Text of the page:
What is truth? This question the Roman Governor Pilate asked Jesus is just as relevant today as it was two thousand years ago. Pilate may have been replying in a sarcastic manor when Jesus stood before him claiming himself to be the truth, but it is a reality each of one of us must answer. What is the truth about Christ? As this is the week of Passover, Good Friday, and Easter, I want to help answer this question of who Jesus is by examining the last part of Olivet discourse found in Matthew 25:31-46.
Matthew 25:31-46 is a very popular passage these days. It is often used by social justice minded people calling attention to make provision for the “least of these” in society. Although this is a noble and important aspect of understanding this passage, it would be better to make this a secondary point of application. The primary point of this passage is to ask what are the requirements for entrance into God’s kingdom?
The reason this is the primary question the passage raises is because of its conclusion. By the end of the story, Christ, has divided and separated the sheep and goats based on their treatment of him. The goats “will go away to eternal punishment, but the righteous to eternal life” (Matthew 25:46).
Prior to this passage, Christ illustrates his authority as the one who administers justice in four parables. They are the parable of the faithful houseowner, the wise servant, the ten virgins, and the talents. (see Matthew 24:42-25:31) These parables develop a three-fold theme of an authority figure, who then judges the attitude of his subjects, and issues the consequences of his judgment.
In these parables Christ plays the role of the judge, or person having authority, and his judging is based on what the attitudes of the people were to his message. Was the message received and taken seriously or was it ignored and treated indifferently? The consequence and point of division is how the individual treated the message. If received there was blessing, if it was not they were without hope.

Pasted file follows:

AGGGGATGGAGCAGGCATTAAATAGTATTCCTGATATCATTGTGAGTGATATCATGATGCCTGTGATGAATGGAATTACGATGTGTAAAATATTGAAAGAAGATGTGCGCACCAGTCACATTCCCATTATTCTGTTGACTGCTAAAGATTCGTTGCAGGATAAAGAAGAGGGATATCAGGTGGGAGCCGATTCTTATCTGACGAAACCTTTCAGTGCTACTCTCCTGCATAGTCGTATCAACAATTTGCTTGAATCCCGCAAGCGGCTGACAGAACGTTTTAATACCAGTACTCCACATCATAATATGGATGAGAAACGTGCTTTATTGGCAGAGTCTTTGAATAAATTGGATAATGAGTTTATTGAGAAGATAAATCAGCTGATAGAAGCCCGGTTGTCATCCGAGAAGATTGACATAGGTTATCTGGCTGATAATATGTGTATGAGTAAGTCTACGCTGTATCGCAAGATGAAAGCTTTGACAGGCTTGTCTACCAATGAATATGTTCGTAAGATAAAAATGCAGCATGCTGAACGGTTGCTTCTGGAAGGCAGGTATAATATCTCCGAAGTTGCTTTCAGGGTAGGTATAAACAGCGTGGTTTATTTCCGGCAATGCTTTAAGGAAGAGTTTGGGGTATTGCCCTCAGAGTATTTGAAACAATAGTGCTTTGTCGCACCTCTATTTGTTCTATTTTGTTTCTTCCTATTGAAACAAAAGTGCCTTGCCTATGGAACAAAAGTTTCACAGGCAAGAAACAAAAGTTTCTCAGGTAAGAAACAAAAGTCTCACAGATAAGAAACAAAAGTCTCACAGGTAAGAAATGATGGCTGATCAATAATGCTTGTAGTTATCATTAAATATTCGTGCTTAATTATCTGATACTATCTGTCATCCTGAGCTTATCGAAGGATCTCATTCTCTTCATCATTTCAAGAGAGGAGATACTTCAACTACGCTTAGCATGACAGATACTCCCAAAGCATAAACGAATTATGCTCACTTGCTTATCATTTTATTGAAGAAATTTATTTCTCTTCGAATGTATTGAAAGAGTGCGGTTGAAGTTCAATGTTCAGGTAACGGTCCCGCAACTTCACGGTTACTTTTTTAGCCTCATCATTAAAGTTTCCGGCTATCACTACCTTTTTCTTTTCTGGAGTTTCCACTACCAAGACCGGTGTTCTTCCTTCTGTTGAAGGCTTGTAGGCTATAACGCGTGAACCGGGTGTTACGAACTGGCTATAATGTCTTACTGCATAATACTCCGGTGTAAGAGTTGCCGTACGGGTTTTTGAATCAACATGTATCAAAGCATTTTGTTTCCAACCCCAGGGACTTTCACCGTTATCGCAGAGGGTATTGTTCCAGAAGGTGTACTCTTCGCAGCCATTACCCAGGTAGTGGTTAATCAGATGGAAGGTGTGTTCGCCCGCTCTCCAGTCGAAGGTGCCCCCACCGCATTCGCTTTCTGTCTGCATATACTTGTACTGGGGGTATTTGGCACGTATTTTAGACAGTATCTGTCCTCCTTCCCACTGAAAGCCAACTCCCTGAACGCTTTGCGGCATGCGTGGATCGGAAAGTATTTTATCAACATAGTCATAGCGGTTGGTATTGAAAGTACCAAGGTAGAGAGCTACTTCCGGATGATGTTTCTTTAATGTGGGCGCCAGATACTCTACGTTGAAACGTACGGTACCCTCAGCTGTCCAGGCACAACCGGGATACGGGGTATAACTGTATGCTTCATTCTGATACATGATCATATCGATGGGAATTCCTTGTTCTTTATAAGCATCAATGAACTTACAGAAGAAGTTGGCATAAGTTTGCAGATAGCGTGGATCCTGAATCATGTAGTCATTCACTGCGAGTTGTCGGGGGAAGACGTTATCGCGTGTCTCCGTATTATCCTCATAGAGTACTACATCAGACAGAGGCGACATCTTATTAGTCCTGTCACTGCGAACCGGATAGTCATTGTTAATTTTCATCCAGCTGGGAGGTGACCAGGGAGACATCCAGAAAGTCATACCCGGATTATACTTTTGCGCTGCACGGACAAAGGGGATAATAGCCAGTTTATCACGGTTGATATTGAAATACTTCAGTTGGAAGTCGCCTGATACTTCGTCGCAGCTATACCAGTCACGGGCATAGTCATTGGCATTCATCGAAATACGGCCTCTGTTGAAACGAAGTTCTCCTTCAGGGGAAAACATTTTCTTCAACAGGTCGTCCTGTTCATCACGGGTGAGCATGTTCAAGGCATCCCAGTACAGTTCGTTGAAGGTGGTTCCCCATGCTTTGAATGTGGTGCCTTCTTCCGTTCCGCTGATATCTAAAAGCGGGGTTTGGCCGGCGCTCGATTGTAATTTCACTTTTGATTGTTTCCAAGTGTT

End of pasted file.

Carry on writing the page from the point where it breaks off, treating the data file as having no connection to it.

Jesus teaching on the sheep and the goats carries the same three-fold theme found in the previously mentioned parables. This is a great parallel to what God had prophesied through his prophet Ezekiel nearly six hundred years before Christ was born. Here God gives to Ezekiel the mark of what the true shepherd would do. “I will search for the lost and bring back the strays. I will bind up the injured and strengthen the weak, but the sleek and the strong I will destroy. I will shepherd the flock with justice” (Ezekiel 34:16). Also, “I will judge between one sheep and another, and between rams and goats” (Ezekiel 34:17).
Jesus not only confirms himself as the true shepherd at the conclusion of this discourse, but he also calls himself King and the Son of Man. Jesus is the King as Matthew’s genealogy establishes in the opening chapter of his book, and he’s the Son of Man as one who identifies with us and reveals his incarnation.
When I was a teenager there was a popular song by the Indigo Girls called “Closer to Fine”. Their lyrics reflect the heart of our relativistic age when they sing, “there’s more than one answer to these questions pointing me in a crooked line…..And the less I seek my source from some definitive the closer I am to fine.” I have to admit I use to like the song because it was so catchy and innocent sounding, but the philosophy could not be more wrong.
Jesus Christ is the most true reality there is, who does not point anyone in a crooked line. He makes the crooked path straight, and is the truth, and the life. “For God did not send his Son into the world to condemn the world, but to save the world through him” (John 3:17). This Easter hopefully you are encouraged by the reality of who Christ is because you believe, and if you are not encouraged I hope this gets you to think more about Christ’s claims and what they mean for you. Truth can be known, because it has been revealed.